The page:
Responding to the Scottish Hate Crime Bill
A letter sent to the Scottish Government on behalf of FIEC churches in Scotland, responding to amendments to the Hate Crime and Public Order (Scotland) Bill.
This letter was sent on behalf of FIEC churches in Scotland to The Convener, Justice Committee, Scottish Parliament on 21 February 2021.
Hate Crime and Public Order (Scotland) Bill – Freedom of Expression Amendments
In response to your call for views on the above, I am writing on behalf of the Fellowship of Independent Evangelical Churches (a network of churches, stretching from Dumfries to Lerwick, representing over 60 local church leaders).
We would be grateful if the following comments and concerns on the proposed draft amendments were taken into account by the Committee.
Anex – Overview Notes (Humza Yousaf, 17 January 2021)
We note the reassurance given by the Justice Secretary that each of the possible amendments are designed to protect “discussion or criticism” and “that criticism, including very robust criticism, is in itself not a matter for prosecution under this Bill”.
The examples noted are helpful, and as general principles we would be supportive of them, i.e. protecting the freedom to publicly discuss and criticise religious beliefs, sexual orientations and transgender policies (including protecting the belief in the immutability of biological sex). We would also share the Justice Secretary’s concern that such discussion or criticism should not be seen as a license for personal attacks, threats or the vilification of individuals.
Inconsistent free speech protections
- We note in Draft Amendments Options 1&2, the protection of both ‘proselytising’(c) and of ‘urging of persons to cease practising their religions’ (d).
- However, unlike the previously proposed Free Speech clauses there is now no equivalent clause protecting ‘discussion or criticism of sexual conduct or practices or the urging of persons to refrain from or modify sexual conduct or practices’. We would therefore ask that such a clause be re-included in the amendments, in order to ensure consistency of free speech protections across all the categories listed.
- We also note that while the Free Speech protections in regard to the discussion and criticism of religion in Options 1 & 2 are detailed (e.g. protecting ‘expressions of antipathy, dislike, ridicule or insult’ towards religions), there is no such specific detail regarding discussion or criticism of other philosophical beliefs (such as the nature of human sexuality or gender fluidity). Our concern being that such a discrepancy will result in certain beliefs and practices being open to discussion and criticism in ways that others will not.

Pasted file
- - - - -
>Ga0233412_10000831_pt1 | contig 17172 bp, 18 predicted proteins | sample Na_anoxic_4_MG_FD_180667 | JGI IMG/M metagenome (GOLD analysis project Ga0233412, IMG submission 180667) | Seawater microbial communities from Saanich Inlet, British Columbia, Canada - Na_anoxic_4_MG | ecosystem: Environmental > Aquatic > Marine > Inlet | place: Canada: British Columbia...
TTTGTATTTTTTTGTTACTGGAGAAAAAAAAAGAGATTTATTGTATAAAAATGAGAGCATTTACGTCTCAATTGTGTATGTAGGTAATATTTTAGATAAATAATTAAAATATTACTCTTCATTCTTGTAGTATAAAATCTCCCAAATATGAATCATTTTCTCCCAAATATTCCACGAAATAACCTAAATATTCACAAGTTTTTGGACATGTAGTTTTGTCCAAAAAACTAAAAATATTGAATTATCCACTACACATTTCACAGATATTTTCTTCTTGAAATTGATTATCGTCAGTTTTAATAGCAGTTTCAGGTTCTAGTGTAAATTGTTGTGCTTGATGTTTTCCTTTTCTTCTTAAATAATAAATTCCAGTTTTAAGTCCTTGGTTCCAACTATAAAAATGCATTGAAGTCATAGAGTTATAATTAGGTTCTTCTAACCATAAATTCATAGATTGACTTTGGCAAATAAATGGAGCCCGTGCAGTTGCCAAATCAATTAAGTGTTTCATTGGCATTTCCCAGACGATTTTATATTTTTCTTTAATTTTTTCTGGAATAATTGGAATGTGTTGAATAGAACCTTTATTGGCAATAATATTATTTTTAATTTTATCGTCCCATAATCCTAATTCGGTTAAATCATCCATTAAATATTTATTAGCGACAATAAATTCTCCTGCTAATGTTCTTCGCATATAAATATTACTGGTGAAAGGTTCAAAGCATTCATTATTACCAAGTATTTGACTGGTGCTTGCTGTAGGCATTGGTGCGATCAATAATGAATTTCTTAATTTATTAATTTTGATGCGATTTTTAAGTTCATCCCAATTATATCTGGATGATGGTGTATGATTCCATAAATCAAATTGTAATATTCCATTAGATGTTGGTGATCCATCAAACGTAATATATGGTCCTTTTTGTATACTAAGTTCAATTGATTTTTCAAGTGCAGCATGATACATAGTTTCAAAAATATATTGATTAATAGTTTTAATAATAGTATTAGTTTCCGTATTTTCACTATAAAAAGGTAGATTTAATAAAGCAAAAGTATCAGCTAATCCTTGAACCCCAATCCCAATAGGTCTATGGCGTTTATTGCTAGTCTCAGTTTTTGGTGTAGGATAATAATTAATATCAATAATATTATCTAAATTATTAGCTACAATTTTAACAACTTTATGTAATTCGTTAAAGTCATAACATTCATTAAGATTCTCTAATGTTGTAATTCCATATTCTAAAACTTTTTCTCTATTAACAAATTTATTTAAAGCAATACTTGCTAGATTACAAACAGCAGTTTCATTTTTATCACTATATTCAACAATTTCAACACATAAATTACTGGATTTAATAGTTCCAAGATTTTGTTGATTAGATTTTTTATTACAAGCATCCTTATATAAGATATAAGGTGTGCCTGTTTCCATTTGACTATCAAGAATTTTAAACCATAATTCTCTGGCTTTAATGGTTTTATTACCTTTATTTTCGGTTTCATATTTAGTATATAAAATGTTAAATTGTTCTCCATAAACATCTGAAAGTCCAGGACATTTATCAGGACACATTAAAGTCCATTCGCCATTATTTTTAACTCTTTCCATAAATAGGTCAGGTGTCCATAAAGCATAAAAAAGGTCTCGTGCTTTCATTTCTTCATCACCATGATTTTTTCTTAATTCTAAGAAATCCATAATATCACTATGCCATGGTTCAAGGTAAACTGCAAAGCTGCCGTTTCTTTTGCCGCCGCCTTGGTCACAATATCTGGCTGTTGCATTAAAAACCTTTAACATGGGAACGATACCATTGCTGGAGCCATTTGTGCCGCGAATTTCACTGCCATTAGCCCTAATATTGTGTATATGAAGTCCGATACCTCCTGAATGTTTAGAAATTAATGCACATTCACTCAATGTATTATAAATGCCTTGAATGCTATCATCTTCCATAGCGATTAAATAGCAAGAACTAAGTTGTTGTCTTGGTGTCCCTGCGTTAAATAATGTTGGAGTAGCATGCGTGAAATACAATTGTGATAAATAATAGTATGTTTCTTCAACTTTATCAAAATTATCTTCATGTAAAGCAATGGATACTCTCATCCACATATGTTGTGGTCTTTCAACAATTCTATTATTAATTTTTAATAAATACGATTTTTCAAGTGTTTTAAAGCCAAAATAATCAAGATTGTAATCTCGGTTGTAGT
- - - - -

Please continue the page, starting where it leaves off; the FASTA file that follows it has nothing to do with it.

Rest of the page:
- The need for clear detail, such as those contained in Options 2(b) & 3(b), is especially needed in regard to transgender issues. As noted in previous submissions, transgender identity is a subject of enormous consequence for our society (especially for women and children). It’s therefore vital that it should not, in effect, become a no-go area for public debate and comment, including robust disagreement.
- We therefore ask that the Freedom of Speech protections, are at the very least, consistent in their detail as applied to all the categories contained in the proposed Amendments.
- Further, we fear the minimal content of Options 3 & 4 will not provide sufficient freedom of speech protections. The Bill in general contains a worrying lack of definition as to distinctions between ‘discussion and criticism’ and ‘hate speech’.
- The Justice Secretary notes in his overview the ‘reasonable person’ test in deciding when free speech becomes hate speech – however, in our increasingly fragmented society populated by multiple narrow interest groups, what one person regards as ‘reasonable’ may differ widely from another. In such a scenario, it will not be free speech that wins but the more socially powerful.
- Indeed this likely imbalance of power will be all the more prejudicial to those who actually believe in free speech – as they will be less likely to wish to silence or seek sanctions against those who disagree with them.
We are grateful to the Committee for the opportunity to comment on these latest developments.
As Christians we believe in ‘truth’ - that is, that some ideas are objectively good and right. They therefore do not need to be ‘protected’ by coercive means – they will look after themselves! Throughout human history noble ideals and beliefs have persisted – even though at times they were persecuted or ‘banned’ by seemingly all-powerful regimes. Such is the indomitable power of truth and indeed the human spirit.
That confidence in ‘truth’ has been the bedrock of free speech in our society. It is the conviction that bad ideas and falsehoods can be overcome with better ideas and truths – rather than just being outlawed. The latter always suggesting a lack of confidence or fear in the prohibitors. Thus if someone believes they have the ‘right views’ let them argue for them and defend them against counter-views – but don’t let them simply silence their fellow citizens.
We, like so many in society (in academia, the media, the arts and even the police), feel that this is an unnecessary Bill – one that threatens much more than it protects. However, if it is to become Law, we urge that your Committee does all that it can to ensure robust and detailed freedom of speech protections are included for all groups in society without favouritism.
With grateful thanks for all your work.
Andrew T. Hunter, Scotland Director, FIEC